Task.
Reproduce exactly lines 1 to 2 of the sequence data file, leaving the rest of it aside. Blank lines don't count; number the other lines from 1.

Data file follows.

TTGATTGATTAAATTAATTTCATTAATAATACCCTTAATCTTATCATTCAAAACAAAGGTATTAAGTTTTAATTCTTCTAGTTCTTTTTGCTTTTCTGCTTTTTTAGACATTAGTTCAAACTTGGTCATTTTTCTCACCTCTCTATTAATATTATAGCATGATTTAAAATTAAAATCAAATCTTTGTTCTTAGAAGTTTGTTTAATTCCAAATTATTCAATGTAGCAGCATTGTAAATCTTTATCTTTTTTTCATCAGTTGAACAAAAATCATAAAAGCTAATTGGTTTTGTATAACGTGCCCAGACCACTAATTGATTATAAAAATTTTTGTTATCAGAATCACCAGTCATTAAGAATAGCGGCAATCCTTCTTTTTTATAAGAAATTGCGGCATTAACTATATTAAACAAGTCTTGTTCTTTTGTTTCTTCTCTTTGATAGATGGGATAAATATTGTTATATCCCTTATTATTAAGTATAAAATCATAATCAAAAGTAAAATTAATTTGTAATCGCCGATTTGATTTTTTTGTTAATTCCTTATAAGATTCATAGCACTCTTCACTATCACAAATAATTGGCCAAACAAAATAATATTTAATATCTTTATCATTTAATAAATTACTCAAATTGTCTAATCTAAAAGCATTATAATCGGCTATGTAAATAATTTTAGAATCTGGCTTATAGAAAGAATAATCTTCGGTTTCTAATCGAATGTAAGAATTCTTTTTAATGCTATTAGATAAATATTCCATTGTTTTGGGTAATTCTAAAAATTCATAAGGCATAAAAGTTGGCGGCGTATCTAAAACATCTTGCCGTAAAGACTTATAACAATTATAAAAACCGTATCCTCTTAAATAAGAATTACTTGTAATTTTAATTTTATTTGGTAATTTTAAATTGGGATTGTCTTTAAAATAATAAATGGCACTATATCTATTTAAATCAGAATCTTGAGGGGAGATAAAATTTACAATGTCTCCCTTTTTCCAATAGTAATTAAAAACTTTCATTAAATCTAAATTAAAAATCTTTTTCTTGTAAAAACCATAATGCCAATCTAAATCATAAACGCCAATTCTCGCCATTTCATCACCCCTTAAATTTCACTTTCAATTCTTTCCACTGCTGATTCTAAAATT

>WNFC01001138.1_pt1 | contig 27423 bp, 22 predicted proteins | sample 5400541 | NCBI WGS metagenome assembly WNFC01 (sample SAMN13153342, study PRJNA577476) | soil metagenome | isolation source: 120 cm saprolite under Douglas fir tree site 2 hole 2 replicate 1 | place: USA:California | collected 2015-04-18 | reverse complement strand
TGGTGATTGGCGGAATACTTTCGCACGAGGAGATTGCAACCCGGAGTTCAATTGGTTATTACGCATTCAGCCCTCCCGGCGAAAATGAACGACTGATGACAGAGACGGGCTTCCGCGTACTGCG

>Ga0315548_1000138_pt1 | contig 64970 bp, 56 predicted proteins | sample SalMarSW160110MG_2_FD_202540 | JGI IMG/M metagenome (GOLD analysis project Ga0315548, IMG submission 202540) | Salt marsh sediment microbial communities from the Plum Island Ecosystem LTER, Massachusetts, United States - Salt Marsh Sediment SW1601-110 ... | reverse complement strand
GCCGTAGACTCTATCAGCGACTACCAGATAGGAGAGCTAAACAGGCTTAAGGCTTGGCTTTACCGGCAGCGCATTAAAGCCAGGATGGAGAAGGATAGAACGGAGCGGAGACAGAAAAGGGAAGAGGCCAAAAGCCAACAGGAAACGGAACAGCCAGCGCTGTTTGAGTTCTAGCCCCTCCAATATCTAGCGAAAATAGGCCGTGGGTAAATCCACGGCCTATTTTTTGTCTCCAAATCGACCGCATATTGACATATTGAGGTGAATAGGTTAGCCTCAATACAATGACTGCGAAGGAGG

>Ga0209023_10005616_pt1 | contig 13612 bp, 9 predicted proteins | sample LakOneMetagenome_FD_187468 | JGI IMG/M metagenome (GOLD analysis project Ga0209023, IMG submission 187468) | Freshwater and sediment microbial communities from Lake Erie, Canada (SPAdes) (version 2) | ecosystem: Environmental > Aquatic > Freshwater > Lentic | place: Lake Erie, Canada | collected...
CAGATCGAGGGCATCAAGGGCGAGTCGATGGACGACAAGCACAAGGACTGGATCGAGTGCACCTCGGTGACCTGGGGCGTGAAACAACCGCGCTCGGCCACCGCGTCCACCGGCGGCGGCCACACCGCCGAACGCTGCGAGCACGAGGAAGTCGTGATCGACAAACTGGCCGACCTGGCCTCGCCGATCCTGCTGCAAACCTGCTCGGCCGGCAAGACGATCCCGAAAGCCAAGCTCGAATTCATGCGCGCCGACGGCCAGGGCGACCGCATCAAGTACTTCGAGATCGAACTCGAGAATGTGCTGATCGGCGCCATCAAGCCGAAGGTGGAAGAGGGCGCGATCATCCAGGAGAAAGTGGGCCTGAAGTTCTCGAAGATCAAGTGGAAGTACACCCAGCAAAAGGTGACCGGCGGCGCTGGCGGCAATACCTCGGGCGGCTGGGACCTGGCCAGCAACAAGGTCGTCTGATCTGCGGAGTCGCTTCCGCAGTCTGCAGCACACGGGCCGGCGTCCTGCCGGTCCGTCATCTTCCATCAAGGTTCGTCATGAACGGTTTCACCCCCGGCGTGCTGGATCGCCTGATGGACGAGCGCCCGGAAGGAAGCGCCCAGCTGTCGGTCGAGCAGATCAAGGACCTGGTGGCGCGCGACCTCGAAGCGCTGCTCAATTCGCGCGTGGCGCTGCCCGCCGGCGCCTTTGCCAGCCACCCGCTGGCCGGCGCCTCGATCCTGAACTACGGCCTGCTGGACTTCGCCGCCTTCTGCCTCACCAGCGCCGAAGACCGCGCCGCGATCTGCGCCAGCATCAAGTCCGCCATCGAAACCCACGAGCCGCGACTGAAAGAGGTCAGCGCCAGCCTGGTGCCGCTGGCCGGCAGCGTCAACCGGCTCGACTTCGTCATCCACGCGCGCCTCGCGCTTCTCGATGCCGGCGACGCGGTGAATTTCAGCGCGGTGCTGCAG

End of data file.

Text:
TTGATTGATTAAATTAATTTCATTAATAATACCCTTAATCTTATCATTCAAAACAAAGGTATTAAGTTTTAATTCTTCTAGTTCTTTTTGCTTTTCTGCTTTTTTAGACATTAGTTCAAACTTGGTCATTTTTCTCACCTCTCTATTAATATTATAGCATGATTTAAAATTAAAATCAAATCTTTGTTCTTAGAAGTTTGTTTAATTCCAAATTATTCAATGTAGCAGCATTGTAAATCTTTATCTTTTTTTCATCAGTTGAACAAAAATCATAAAAGCTAATTGGTTTTGTATAACGTGCCCAGACCACTAATTGATTATAAAAATTTTTGTTATCAGAATCACCAGTCATTAAGAATAGCGGCAATCCTTCTTTTTTATAAGAAATTGCGGCATTAACTATATTAAACAAGTCTTGTTCTTTTGTTTCTTCTCTTTGATAGATGGGATAAATATTGTTATATCCCTTATTATTAAGTATAAAATCATAATCAAAAGTAAAATTAATTTGTAATCGCCGATTTGATTTTTTTGTTAATTCCTTATAAGATTCATAGCACTCTTCACTATCACAAATAATTGGCCAAACAAAATAATATTTAATATCTTTATCATTTAATAAATTACTCAAATTGTCTAATCTAAAAGCATTATAATCGGCTATGTAAATAATTTTAGAATCTGGCTTATAGAAAGAATAATCTTCGGTTTCTAATCGAATGTAAGAATTCTTTTTAATGCTATTAGATAAATATTCCATTGTTTTGGGTAATTCTAAAAATTCATAAGGCATAAAAGTTGGCGGCGTATCTAAAACATCTTGCCGTAAAGACTTATAACAATTATAAAAACCGTATCCTCTTAAATAAGAATTACTTGTAATTTTAATTTTATTTGGTAATTTTAAATTGGGATTGTCTTTAAAATAATAAATGGCACTATATCTATTTAAATCAGAATCTTGAGGGGAGATAAAATTTACAATGTCTCCCTTTTTCCAATAGTAATTAAAAACTTTCATTAAATCTAAATTAAAAATCTTTTTCTTGTAAAAACCATAATGCCAATCTAAATCATAAACGCCAATTCTCGCCATTTCATCACCCCTTAAATTTCACTTTCAATTCTTTCCACTGCTGATTCTAAAATT

>WNFC01001138.1_pt1 | contig 27423 bp, 22 predicted proteins | sample 5400541 | NCBI WGS metagenome assembly WNFC01 (sample SAMN13153342, study PRJNA577476) | soil metagenome | isolation source: 120 cm saprolite under Douglas fir tree site 2 hole 2 replicate 1 | place: USA:California | collected 2015-04-18 | reverse complement strand